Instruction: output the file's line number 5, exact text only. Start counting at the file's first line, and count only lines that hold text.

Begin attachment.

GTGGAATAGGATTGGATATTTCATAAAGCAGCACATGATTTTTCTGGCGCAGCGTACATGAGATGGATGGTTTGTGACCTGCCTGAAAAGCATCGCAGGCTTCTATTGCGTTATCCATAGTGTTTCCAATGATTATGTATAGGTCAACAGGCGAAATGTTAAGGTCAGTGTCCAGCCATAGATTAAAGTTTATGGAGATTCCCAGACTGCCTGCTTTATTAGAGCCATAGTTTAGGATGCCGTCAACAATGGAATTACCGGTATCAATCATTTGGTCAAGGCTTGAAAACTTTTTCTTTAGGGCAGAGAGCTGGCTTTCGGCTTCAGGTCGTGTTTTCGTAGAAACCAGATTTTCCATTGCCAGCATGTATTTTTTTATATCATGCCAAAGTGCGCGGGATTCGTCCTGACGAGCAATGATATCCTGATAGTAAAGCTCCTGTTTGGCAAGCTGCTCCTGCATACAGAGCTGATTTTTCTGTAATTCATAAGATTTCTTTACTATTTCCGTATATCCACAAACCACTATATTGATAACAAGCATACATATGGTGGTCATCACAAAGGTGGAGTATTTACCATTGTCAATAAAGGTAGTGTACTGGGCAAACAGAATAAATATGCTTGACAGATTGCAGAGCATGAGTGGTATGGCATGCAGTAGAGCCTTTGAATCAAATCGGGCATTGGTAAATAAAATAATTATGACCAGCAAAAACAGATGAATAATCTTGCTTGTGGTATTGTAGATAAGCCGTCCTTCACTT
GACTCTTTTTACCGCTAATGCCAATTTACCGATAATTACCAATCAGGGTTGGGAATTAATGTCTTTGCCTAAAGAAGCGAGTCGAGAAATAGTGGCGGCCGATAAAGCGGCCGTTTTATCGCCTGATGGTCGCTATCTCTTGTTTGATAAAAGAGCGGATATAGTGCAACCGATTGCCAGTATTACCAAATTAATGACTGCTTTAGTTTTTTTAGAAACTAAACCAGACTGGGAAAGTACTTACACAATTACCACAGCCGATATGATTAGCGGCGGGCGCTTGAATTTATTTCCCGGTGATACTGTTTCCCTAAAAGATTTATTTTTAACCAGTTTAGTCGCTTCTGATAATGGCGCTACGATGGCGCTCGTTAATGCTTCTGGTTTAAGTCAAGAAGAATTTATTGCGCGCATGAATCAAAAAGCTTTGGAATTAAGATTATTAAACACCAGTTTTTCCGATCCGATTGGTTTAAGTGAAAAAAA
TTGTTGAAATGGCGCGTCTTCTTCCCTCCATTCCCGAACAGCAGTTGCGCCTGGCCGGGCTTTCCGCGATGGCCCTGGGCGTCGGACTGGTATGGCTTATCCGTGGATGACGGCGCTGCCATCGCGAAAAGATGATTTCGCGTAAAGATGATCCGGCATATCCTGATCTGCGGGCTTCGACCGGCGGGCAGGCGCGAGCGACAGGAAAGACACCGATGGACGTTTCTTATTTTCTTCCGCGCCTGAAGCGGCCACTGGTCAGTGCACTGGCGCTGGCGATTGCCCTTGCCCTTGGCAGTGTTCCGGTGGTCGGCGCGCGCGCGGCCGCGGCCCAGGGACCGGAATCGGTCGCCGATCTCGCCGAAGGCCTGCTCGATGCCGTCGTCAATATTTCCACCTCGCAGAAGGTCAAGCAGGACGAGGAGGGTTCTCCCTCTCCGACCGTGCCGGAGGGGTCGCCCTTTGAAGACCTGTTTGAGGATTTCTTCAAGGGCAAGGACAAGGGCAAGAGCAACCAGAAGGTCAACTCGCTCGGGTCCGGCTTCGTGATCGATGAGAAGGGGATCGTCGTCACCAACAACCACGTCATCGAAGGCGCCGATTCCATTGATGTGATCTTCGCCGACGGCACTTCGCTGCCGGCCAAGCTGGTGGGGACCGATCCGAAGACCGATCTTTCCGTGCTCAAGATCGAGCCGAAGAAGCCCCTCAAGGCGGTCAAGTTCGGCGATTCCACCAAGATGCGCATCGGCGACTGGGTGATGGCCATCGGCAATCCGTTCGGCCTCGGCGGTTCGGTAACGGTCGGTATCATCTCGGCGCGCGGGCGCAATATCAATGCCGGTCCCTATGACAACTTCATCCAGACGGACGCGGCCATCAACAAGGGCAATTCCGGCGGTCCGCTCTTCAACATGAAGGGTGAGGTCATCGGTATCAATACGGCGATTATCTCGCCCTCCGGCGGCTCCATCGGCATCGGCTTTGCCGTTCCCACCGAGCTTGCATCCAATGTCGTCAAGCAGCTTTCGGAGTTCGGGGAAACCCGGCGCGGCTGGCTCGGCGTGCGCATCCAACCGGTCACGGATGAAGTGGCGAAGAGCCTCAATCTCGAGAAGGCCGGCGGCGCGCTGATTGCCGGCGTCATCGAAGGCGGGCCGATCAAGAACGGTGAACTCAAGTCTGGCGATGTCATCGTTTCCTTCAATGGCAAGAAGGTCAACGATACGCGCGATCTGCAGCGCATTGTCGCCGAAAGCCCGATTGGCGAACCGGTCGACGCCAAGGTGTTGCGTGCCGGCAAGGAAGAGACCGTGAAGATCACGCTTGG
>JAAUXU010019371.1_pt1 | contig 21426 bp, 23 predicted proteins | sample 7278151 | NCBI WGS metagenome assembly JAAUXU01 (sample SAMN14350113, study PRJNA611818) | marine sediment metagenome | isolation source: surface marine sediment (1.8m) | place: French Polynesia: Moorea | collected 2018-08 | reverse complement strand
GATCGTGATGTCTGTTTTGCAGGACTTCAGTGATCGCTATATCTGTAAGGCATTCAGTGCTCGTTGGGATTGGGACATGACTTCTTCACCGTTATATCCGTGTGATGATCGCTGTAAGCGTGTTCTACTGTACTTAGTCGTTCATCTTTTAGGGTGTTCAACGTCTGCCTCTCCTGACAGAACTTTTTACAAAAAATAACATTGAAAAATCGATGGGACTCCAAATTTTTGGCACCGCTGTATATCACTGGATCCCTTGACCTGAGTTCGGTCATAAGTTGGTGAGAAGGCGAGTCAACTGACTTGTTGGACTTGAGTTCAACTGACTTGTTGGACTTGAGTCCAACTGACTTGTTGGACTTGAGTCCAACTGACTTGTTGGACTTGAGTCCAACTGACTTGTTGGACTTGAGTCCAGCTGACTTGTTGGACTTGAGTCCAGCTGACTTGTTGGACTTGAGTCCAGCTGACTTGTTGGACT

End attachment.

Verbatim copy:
GATCGTGATGTCTGTTTTGCAGGACTTCAGTGATCGCTATATCTGTAAGGCATTCAGTGCTCGTTGGGATTGGGACATGACTTCTTCACCGTTATATCCGTGTGATGATCGCTGTAAGCGTGTTCTACTGTACTTAGTCGTTCATCTTTTAGGGTGTTCAACGTCTGCCTCTCCTGACAGAACTTTTTACAAAAAATAACATTGAAAAATCGATGGGACTCCAAATTTTTGGCACCGCTGTATATCACTGGATCCCTTGACCTGAGTTCGGTCATAAGTTGGTGAGAAGGCGAGTCAACTGACTTGTTGGACTTGAGTTCAACTGACTTGTTGGACTTGAGTCCAACTGACTTGTTGGACTTGAGTCCAACTGACTTGTTGGACTTGAGTCCAACTGACTTGTTGGACTTGAGTCCAGCTGACTTGTTGGACTTGAGTCCAGCTGACTTGTTGGACTTGAGTCCAGCTGACTTGTTGGACT